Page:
Some motorcycles are famous way beyond the number of years they were available at dealerships. One such example is the Yamaha RD400 – the bike that (between 1976 and 1979) slotted between the RD350B and the iconic water-cooled RD350LC.
Yamaha had been creating highly successful air-cooled parallel twin two-strokes for many years before evolution delivered the RD400. As early as 1962, Yamaha was making production racers based on their reliable and high-performing road bikes as the YD-S1 became the TD1. And with the RD moniker in place, Phil Read secured the 1964 250cc World Championship mounted on an RD56.
Yamaha has always transferred as much racing technology to the road as possible, so it was no surprise that the early 1970's off-road adoption of reed valves crossed over to road bikes as the 350cc YR5 became superseded by the RD350-A twin. The RD350-B followed with a six-speed gearbox, front disc brake and reed valve “torque induction”.
As a logical successor, the RD400 appeared in 1976 with its characteristic “coffin” fuel tank, self-cancelling indicators and the option of cast wheels; the first Japanese bike to be offered with them plus the welcome addition of a rear disc brake if the cast option were taken. Echoing the RD heritage, many RD400's were "production" raced with great success thanks to the durability of the engine and ease of maintenance.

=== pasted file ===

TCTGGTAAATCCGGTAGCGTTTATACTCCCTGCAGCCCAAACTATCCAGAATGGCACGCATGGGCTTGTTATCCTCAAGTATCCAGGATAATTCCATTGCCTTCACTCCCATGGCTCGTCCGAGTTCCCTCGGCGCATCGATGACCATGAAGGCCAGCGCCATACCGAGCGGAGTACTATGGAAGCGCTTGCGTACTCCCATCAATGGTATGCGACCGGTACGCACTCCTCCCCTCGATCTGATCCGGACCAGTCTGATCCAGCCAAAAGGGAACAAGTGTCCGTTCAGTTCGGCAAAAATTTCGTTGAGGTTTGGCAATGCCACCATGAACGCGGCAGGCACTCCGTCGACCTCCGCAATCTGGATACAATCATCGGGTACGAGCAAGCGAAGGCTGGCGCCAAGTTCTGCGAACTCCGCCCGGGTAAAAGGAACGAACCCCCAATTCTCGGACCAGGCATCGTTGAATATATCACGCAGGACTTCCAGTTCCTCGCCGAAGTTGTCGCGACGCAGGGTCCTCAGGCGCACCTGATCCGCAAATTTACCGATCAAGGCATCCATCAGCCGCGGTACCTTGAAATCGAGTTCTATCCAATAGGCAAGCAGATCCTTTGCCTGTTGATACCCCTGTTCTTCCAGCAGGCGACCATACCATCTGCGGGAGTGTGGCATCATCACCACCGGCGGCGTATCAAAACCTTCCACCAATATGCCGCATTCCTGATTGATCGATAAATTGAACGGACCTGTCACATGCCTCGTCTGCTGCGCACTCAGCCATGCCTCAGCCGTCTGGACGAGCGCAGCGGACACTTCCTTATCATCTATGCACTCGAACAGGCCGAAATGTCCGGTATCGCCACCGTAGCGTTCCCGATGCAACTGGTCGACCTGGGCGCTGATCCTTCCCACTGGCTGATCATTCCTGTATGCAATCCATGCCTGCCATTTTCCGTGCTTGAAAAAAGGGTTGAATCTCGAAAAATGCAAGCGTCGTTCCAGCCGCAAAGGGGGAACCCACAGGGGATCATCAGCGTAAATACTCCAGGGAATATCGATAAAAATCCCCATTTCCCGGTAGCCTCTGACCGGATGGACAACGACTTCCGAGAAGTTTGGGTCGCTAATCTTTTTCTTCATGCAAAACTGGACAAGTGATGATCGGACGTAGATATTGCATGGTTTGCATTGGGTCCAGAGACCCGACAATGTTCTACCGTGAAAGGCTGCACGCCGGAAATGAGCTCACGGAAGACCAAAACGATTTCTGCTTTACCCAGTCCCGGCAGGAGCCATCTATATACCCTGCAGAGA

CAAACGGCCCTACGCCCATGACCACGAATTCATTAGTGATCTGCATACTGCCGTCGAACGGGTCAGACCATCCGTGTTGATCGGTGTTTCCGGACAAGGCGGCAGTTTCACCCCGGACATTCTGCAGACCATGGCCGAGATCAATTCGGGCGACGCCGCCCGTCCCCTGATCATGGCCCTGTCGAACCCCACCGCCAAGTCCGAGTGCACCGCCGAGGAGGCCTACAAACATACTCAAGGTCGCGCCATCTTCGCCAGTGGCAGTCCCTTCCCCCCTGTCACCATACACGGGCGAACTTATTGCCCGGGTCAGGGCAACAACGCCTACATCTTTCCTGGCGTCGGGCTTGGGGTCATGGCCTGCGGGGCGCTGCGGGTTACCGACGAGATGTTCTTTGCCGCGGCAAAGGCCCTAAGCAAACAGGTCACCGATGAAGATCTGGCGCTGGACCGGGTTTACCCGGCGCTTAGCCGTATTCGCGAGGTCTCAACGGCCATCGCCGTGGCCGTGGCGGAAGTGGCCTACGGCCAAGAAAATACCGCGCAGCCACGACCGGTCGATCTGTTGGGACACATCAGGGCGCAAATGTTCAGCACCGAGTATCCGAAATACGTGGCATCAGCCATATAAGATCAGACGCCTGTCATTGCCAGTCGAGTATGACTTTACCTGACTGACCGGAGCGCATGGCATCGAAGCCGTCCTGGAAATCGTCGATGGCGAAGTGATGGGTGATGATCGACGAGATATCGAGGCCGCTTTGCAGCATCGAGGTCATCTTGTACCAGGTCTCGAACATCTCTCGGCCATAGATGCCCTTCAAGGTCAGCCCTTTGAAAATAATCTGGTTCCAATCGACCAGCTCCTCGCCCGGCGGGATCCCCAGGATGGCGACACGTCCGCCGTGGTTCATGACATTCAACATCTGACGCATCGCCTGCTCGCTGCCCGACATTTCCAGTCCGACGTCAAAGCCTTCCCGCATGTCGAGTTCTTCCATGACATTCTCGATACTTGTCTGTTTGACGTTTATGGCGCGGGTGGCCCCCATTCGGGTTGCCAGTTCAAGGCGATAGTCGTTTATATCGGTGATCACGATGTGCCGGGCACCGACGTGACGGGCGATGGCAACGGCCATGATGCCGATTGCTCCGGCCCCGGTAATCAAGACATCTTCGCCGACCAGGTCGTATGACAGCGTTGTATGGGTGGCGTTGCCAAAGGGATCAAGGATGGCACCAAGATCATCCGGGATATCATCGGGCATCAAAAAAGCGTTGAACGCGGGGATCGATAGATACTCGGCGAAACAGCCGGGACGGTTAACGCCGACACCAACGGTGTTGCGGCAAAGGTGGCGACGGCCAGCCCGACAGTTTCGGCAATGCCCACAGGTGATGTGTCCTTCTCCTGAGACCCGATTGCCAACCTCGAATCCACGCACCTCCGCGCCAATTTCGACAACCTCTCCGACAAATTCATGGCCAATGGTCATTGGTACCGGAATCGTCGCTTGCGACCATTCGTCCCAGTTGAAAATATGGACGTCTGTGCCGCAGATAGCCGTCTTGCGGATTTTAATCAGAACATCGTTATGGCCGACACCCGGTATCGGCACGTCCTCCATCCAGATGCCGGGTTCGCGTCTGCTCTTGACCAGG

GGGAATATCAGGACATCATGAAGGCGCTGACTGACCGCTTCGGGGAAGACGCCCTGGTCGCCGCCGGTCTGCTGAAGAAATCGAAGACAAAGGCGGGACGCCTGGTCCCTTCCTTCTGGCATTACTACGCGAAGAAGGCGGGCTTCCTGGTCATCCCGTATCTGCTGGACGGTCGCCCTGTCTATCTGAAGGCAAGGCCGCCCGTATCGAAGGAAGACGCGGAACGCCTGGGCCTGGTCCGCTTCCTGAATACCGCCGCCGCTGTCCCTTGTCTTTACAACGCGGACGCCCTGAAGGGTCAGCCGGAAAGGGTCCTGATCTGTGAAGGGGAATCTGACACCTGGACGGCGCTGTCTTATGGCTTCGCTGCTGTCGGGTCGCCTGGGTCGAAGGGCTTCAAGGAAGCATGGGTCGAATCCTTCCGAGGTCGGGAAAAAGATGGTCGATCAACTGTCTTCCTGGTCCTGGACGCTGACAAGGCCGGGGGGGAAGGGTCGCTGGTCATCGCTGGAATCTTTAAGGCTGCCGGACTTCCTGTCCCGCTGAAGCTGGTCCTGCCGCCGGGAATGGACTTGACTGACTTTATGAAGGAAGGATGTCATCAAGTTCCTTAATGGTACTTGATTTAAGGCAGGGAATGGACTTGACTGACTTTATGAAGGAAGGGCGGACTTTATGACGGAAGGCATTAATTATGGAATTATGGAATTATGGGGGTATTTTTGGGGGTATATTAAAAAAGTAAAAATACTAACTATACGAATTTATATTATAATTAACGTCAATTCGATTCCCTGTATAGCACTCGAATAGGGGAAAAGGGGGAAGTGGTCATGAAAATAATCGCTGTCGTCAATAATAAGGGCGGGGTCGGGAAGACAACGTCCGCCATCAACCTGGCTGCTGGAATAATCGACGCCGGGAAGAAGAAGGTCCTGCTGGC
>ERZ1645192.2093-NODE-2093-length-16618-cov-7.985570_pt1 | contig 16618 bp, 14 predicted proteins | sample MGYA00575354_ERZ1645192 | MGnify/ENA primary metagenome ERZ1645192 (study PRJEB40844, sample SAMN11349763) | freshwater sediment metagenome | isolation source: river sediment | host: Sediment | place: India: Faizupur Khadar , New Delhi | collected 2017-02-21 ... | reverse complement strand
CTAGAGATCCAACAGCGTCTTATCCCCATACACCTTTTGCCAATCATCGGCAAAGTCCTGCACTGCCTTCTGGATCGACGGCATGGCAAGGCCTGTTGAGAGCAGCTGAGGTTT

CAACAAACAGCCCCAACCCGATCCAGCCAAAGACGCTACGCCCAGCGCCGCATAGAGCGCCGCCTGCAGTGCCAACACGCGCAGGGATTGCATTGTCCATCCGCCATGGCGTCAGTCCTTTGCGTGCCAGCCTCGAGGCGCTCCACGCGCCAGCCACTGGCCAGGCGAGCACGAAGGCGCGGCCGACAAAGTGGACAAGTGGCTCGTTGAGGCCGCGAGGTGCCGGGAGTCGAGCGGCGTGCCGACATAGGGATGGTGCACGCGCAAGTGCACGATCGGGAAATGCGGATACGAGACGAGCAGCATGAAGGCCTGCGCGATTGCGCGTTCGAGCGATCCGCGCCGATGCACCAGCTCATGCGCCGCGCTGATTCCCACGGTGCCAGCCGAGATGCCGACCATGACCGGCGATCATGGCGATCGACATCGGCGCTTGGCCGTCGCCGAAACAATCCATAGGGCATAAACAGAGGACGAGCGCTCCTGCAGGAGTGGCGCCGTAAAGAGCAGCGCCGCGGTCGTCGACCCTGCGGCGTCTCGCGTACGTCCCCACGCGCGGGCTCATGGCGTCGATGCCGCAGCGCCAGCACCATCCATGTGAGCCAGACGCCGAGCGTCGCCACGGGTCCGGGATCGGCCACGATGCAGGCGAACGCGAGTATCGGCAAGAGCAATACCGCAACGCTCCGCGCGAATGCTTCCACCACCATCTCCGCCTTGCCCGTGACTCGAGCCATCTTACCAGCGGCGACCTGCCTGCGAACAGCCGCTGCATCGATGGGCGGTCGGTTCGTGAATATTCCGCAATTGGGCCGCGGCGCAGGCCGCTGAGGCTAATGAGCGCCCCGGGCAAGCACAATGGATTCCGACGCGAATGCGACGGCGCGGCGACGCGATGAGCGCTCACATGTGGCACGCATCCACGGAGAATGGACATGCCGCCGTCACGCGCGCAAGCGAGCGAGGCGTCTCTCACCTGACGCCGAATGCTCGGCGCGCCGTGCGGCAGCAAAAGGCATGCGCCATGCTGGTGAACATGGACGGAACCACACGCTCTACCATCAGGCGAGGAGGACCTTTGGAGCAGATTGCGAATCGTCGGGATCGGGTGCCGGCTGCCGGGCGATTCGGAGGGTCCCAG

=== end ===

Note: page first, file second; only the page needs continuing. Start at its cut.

Subsequent models gained a neat colour-coded tail unit and side seat trims plus the famous “speed block” graphic style first shown by Kenny Roberts at the Imola Grand Prix of 1974. Practical updates included the adoption of electronic ignition over mechanical points and the relocation of the footrest mountings over the exhausts rather than under.
Even when the rumors of a TZ-based water-cooled twin circulated in the late 70’s the RD400 still represented amazing “bang for your Buck” with Yamaha creating a USA only final iteration, the RD400 Daytona Special complete with suzuki-esque “Ram-Air” cylinder heads, color coded bodywork (including front mudguard) and a tank/seat/side-panel styling that effectively formed a visual bridge between RD and LC.
Commanding high prices in the used market, any RD400 is not just a good buy, it’s also a very good bike. After all, it was alongside Bruce Lee in the film Game of Death. So, if you are marshaling the art of restoration focus your Fist of Fury on the keyboard and search the CMS stash of RD spares ready for dispatch – just enter the part number and don’t Enter the Dragon!
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